Risdiplam, formerly known as RG7916, is a potential therapy being developed by Roche and Genentech, in collaboration with PTC Therapeutics and the SMA Foundation, for the treatment of spinal muscular atrophy (SMA).
How Risdiplam works
SMA is caused by a defect in the SMN1 gene, which codes for the survival of motor neuron (SMN) protein. Another gene, called SMN2, also codes for SMN protein, but most of the protein produced by SMN2 is shortened and unstable. The nerve damage in SMA occurs because cells do not produce enough functional SMN.
Messenger RNA (mRNA) is the molecule that guides protein formation. Pre-mRNA is a less mature version of mRNA. Before pre-mRNA becomes mRNA, the genetic material in pre-RNA is edited, a process called splicing where some sections are removed. RG7916 is a splicing modifier. It changes the way the pre-mRNA is spliced so that full-length SMN mRNA is produced, which can encode for functional SMN protein.
Risdiplam in clinical trials
A Phase 1 study (NCT02633709) investigating the safety, tolerability, pharmacokinetics (how a therapy moves in the body), and pharmacodynamics (the therapy’s effect in the body) of increasing doses of RG7916 in healthy volunteers was completed in August 2016. The goal of the study was to collect data that will help determine the optimal dose of the therapy to be used in people with SMA.
Three Phase 2 studies of risdiplam — FIREFISH, SUNFISH, and JEWELFISH — are currently underway and are recruiting participants.
FIREFISH (NCT02913482) is evaluating the effectiveness of risdiplam in infants with SMA type 1. The study is divided into two parts. The first part is exploratory, with participants receiving multiple ascending doses of risdiplam administered orally once daily for four weeks, followed by an open-label extension phase.
The second part is confirmatory, where participants receive risdiplam administered orally at the maximum tolerated dose identified in Part 1, with treatment continuing for up to 24 months. The primary endpoint is the percentage of infants who are able to sit without support at 12 months. Secondary endpoints include the percentage of infants who experience adverse events and changes in blood biomarkers, and the assessment of a number of milestones related to child development. The estimated primary completion date of the trial is September 2019.
There are two groups in this trial, which is also divided into two parts. The first group includes adolescents and adults (ages 12-25) who receive either risdiplam or placebo for 12 weeks to determine the optimal dose (Part 1). In Part 2, participants are treated for up to 24 months at the dose decided in the first 12 weeks. At the end of the 24-month period, the participants are offered the opportunity to enter an open-label extension study.
The second group includes children (ages 2-11 years) who are also randomized to receive either risdiplam or placebo and follow the same treatment schedule as the adult/adolescent group. The primary endpoint for both age groups is the change in total motor function after 12 months. Secondary endpoints include changes in blood biomarkers and measures of different motor functions. The estimated primary completion date of this trial is May 31, 2019.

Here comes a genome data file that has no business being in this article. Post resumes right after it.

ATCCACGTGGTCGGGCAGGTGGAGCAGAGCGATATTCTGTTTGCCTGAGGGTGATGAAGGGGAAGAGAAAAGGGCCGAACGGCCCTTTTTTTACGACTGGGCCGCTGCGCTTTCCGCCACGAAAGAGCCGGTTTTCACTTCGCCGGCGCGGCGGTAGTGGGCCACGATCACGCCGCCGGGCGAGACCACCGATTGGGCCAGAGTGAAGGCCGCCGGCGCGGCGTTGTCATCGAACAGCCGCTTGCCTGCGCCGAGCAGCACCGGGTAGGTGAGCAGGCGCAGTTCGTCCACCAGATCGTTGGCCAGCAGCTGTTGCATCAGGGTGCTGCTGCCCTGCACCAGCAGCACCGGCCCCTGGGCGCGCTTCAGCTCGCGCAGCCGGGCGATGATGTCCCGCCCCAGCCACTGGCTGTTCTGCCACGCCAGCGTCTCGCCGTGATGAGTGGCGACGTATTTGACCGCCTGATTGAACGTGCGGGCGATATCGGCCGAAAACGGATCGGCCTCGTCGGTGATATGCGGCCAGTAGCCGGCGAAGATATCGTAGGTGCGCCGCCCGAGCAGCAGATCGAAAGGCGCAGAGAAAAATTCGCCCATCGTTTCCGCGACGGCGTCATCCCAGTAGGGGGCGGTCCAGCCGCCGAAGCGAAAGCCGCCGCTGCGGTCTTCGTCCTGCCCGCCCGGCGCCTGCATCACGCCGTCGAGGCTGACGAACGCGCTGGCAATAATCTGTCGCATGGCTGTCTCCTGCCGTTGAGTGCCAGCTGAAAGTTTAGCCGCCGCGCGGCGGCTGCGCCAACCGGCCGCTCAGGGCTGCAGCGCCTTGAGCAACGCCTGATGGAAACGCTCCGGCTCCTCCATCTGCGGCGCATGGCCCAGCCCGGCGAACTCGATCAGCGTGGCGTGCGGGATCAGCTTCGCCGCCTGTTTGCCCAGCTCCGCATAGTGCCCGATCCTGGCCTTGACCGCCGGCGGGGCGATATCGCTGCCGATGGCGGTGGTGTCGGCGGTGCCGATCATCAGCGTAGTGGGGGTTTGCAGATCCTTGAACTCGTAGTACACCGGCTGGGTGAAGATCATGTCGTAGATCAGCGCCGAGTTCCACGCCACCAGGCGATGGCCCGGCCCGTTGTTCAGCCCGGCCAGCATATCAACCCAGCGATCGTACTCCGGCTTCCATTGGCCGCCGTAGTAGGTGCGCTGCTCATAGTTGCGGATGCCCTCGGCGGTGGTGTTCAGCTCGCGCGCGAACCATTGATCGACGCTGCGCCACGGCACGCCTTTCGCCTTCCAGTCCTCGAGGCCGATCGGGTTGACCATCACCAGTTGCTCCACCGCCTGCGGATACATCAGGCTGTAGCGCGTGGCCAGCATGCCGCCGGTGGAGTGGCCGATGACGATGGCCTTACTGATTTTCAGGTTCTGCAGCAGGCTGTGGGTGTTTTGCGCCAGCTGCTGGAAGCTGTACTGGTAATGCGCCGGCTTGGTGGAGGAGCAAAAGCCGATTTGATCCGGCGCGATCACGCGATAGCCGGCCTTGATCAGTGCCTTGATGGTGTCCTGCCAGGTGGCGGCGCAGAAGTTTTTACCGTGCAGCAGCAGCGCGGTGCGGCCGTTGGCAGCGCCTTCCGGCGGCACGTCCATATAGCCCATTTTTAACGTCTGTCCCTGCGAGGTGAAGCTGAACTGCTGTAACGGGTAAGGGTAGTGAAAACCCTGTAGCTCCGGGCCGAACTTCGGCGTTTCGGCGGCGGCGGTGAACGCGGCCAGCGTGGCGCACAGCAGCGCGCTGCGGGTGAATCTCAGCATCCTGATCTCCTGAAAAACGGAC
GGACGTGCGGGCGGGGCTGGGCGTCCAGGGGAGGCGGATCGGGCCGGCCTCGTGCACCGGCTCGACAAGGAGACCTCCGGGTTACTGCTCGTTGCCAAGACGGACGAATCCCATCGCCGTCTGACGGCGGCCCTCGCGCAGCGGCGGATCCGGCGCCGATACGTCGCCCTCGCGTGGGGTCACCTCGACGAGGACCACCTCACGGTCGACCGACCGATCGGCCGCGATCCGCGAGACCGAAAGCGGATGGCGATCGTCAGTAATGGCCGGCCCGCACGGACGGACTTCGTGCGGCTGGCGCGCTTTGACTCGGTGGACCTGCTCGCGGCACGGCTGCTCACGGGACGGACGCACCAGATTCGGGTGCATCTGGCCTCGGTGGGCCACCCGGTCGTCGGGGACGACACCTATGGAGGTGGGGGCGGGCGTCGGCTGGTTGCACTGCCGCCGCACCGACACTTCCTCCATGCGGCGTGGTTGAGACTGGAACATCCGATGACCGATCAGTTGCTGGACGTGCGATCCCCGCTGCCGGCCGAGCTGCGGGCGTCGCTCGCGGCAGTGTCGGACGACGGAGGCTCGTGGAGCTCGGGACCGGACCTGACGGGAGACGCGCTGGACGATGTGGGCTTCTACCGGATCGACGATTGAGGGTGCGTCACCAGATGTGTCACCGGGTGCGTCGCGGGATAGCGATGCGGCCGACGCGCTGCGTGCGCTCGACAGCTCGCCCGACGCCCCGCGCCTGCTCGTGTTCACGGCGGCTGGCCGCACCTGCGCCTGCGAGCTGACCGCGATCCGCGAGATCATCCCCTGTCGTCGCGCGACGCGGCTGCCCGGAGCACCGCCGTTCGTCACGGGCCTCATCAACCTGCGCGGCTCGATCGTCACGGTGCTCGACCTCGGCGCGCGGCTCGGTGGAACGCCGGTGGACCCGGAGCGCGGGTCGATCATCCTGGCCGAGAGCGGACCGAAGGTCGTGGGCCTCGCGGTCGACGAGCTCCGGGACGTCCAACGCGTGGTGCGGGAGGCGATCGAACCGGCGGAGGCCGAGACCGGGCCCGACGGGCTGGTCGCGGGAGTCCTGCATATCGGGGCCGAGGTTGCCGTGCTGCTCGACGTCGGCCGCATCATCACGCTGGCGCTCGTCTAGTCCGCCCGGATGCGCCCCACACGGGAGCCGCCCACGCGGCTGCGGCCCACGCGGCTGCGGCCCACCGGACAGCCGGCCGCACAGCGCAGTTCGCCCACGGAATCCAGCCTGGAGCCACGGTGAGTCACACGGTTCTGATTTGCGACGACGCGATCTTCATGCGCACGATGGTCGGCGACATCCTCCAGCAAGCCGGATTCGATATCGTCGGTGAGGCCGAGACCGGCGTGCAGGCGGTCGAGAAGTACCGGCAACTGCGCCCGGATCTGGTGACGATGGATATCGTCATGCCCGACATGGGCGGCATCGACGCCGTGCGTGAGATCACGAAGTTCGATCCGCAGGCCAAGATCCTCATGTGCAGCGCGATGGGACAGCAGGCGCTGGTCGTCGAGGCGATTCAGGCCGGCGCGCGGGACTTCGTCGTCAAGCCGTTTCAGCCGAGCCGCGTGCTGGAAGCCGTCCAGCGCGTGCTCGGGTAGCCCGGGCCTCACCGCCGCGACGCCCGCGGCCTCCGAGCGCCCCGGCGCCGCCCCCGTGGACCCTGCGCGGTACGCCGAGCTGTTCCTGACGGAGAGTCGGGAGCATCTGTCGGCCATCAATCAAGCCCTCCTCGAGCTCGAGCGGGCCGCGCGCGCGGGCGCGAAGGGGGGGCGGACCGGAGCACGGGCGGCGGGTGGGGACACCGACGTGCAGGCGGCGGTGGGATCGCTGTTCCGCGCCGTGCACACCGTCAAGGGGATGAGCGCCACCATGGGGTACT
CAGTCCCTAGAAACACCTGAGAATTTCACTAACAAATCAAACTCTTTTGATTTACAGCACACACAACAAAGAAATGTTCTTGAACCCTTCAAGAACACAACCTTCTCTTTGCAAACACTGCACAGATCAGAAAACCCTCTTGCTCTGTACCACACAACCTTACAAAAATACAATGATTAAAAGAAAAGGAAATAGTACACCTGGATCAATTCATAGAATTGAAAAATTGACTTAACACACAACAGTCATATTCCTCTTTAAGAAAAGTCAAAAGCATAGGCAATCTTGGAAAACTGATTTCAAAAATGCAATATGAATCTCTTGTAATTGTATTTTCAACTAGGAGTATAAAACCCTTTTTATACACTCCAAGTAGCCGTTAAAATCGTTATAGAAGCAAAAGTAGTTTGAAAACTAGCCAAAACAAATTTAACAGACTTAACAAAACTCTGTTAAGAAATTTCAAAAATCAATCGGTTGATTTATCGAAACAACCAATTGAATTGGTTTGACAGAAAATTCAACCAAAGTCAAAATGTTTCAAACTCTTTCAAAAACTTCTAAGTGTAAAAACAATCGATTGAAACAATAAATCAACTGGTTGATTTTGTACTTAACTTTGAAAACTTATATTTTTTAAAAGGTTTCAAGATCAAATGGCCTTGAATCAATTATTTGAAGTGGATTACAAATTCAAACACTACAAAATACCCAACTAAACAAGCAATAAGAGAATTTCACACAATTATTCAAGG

In July 2017, PTC Therapeutics presented preliminary results from Part 1 of the SUNFISH trial. It reported a four-fold increase (from baseline) in the functional copy of the SMN2 gene in treated patients. The findings suggest that risdiplam does promote the correct splicing of the gene in SMA patients. Because low levels of the SMN protein are related to the loss of muscle and nerve function in SMA, the effects of risdiplam on SMN2 gene splicing confirms that the therapy is targeting the underlying cause of SMA in patients.
JEWELFISH (NCT03032172) is an open-label study evaluating the safety and tolerability of risdiplam in adults and children with SMA. All participants receive multiple doses of risdiplam once daily for 24 months. Primary endpoints are the percentage of participants who experience adverse or serious events, or suicidal ideation or behaviors, or clinically significant changes in blood biomarkers. The estimated primary completion date of this trial is December 2020.
In January 2017, PTC announced that risdiplam was granted orphan drug status by the U.S. Food and Administration (FDA). The purpose of this designation is to promote the development of drugs that may help patients with rare diseases. The benefits it extends to pharmaceutical companies include grant funding opportunities, clinical trial cost and tax advantages, FDA user-fee benefits, and FDA guidance during the drug approval process.
Another therapy, RG7800, was also under development for the treatment of SMA. But its Phase 1 clinical trial (NCT02240355, called MOONFISH) was terminated after an unexpected toxicology finding was identified in an animal study exploring the effects of long-term treatment.
Roche and Genentech are developing risdiplam with a joint steering committee that includes members from PTC and the SMA Foundation.
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